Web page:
Stavudine (d4T, Zerit) is a thymidine nucleoside analogue that is active against HIV-1 and HIV-2. It is approved for the therapy of HIV infection as part of a multidrug regimen and is also used for postexposure prophylaxis.

The adverse effects with which stavudine is most frequently associated are headache, diarrhea, skin rash, nausea, vomiting, insomnia, anorexia, myalgia, and weakness. Peripheral neuropathy consisting of numbness, tingling, or pain in the hands or feet is also common with higher doses of the drug. Significant elevation of hepatic enzymes may be seen in approximately 10 to 15% of patients. Lactic acidosis occurs more frequently with stavudine than with other NRTIs. Viral resistance to stavudine may develop, and cross-resistance to zi-dovudine and didanosine may occur.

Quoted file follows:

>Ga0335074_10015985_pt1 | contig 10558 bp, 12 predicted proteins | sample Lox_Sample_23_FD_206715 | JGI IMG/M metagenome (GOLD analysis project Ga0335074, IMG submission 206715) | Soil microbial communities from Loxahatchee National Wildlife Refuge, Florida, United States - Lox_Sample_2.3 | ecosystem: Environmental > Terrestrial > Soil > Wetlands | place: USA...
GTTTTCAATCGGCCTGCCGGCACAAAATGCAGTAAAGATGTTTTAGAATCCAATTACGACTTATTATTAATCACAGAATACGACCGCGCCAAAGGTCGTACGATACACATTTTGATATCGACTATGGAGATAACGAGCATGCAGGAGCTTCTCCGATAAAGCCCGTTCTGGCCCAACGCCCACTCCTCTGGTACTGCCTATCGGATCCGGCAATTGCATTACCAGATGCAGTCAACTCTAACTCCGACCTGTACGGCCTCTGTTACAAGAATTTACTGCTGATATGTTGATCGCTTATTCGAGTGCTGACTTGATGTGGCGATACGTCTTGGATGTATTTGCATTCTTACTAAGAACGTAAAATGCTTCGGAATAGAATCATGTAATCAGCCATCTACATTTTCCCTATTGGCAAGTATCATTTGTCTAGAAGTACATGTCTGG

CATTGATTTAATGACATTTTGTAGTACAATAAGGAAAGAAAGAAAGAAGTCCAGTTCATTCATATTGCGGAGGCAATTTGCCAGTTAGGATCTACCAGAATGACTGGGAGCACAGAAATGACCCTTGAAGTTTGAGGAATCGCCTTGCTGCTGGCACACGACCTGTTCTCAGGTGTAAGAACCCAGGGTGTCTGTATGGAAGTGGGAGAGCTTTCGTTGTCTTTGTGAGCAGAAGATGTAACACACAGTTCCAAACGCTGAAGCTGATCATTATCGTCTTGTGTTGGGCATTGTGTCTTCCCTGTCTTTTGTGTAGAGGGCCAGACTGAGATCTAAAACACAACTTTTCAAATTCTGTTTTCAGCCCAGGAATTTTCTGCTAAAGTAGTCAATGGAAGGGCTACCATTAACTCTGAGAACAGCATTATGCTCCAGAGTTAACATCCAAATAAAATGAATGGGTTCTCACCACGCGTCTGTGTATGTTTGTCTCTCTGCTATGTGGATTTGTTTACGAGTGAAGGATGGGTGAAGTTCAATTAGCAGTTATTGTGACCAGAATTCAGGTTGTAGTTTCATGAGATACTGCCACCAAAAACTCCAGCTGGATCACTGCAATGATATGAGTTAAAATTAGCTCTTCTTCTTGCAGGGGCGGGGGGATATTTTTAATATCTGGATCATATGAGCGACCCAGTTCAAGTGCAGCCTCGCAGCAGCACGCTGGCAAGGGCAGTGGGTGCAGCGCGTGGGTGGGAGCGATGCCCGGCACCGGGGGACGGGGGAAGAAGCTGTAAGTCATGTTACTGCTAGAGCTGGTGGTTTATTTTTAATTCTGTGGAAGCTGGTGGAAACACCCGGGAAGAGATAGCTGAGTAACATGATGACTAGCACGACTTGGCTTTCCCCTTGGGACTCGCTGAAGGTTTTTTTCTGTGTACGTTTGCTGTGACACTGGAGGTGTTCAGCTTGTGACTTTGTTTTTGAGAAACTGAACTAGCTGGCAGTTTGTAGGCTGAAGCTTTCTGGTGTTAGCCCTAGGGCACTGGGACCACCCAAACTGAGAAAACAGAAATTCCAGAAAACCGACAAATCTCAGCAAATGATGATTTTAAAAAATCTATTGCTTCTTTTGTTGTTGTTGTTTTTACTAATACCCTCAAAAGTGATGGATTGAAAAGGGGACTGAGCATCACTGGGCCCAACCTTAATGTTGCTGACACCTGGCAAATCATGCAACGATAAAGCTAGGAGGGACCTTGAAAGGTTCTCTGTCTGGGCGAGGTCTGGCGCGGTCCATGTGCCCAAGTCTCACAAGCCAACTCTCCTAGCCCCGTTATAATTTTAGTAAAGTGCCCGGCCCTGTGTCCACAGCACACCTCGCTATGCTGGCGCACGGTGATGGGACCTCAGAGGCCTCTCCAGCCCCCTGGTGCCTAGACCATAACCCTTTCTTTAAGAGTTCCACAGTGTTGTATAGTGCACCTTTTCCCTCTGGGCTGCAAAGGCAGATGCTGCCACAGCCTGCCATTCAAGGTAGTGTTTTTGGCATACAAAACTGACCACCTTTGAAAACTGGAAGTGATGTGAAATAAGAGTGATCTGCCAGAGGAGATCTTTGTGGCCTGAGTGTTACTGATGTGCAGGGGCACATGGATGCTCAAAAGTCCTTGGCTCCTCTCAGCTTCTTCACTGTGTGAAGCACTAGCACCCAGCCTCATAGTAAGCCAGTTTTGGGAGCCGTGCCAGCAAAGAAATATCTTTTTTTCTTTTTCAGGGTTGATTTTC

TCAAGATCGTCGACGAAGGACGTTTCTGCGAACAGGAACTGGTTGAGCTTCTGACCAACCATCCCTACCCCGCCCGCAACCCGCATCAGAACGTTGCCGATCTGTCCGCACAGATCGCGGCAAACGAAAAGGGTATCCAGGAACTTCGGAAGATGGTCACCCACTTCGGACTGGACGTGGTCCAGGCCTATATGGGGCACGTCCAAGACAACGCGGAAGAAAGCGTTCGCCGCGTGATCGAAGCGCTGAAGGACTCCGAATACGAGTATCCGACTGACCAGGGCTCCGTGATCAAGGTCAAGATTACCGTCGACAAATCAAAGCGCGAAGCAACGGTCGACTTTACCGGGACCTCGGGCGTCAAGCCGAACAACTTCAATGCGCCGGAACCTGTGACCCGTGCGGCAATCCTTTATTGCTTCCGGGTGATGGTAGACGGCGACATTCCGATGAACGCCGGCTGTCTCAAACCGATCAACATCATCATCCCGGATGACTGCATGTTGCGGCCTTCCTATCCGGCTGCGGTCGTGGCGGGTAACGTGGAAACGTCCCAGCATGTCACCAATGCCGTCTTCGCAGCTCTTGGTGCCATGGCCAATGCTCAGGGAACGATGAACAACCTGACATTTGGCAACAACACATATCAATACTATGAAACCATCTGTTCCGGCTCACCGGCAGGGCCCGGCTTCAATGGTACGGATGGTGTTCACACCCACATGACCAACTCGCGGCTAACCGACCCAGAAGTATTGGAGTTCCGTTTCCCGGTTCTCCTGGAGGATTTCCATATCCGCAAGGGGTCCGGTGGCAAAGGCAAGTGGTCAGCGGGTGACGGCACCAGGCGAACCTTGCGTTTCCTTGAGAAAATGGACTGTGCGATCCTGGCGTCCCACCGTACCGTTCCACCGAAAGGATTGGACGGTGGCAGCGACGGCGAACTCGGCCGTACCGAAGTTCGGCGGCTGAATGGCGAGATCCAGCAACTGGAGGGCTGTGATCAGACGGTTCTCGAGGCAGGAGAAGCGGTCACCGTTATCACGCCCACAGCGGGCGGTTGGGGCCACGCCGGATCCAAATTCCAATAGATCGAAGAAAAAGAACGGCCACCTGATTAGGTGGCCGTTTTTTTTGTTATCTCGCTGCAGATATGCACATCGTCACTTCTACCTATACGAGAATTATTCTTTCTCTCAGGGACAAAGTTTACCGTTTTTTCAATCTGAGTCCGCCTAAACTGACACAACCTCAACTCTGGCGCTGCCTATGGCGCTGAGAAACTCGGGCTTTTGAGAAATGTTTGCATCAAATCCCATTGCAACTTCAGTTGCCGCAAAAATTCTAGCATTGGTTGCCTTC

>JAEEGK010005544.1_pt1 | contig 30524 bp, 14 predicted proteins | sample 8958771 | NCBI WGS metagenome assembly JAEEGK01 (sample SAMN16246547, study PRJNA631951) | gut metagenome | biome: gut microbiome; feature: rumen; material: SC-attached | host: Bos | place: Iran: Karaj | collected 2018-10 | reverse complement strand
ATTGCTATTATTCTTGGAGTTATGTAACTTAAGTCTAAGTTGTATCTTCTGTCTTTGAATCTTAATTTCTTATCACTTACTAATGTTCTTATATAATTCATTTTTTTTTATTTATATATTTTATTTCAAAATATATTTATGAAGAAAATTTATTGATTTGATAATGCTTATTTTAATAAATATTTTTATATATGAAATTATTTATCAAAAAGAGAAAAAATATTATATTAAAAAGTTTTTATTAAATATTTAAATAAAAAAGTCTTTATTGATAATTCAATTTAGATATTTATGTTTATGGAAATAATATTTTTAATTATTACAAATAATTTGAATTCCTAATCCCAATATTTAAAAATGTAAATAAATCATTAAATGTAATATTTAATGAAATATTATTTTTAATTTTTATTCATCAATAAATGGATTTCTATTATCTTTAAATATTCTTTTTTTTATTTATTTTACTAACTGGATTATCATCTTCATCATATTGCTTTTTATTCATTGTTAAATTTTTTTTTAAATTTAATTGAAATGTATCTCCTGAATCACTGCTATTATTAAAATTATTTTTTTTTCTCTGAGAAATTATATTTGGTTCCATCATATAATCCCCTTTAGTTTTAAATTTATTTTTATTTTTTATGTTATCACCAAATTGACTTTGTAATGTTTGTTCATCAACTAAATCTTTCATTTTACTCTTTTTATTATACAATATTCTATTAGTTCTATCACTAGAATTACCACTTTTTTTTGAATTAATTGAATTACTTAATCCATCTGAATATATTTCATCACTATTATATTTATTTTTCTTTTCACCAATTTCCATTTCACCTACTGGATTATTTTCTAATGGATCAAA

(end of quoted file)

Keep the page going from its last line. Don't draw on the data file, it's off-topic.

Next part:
Stavudine should be used with caution in patients at risk for hepatic disease and those who have had pancreatitis. Persons with peripheral neuropathy, the elderly, and those with advanced HIV disease are at increased risk for neurotoxicity. Dosage adjustment is required for patients with renal insufficiency.

Stavudine possesses several clinically significant interactions with other drugs. Although hydroxyurea enhances the antiviral activity of stavudine and didano-sine, combination therapy that includes stavudine and didanosine, with or without hydroxyurea, increases the risk of pancreatitis. Combinations of stavudine and di-danosine should not be given to pregnant women because of the increased risk of metabolic acidosis. Zidovudine inhibits the phosphorylation of stavudine; thus, this combination should be avoided.

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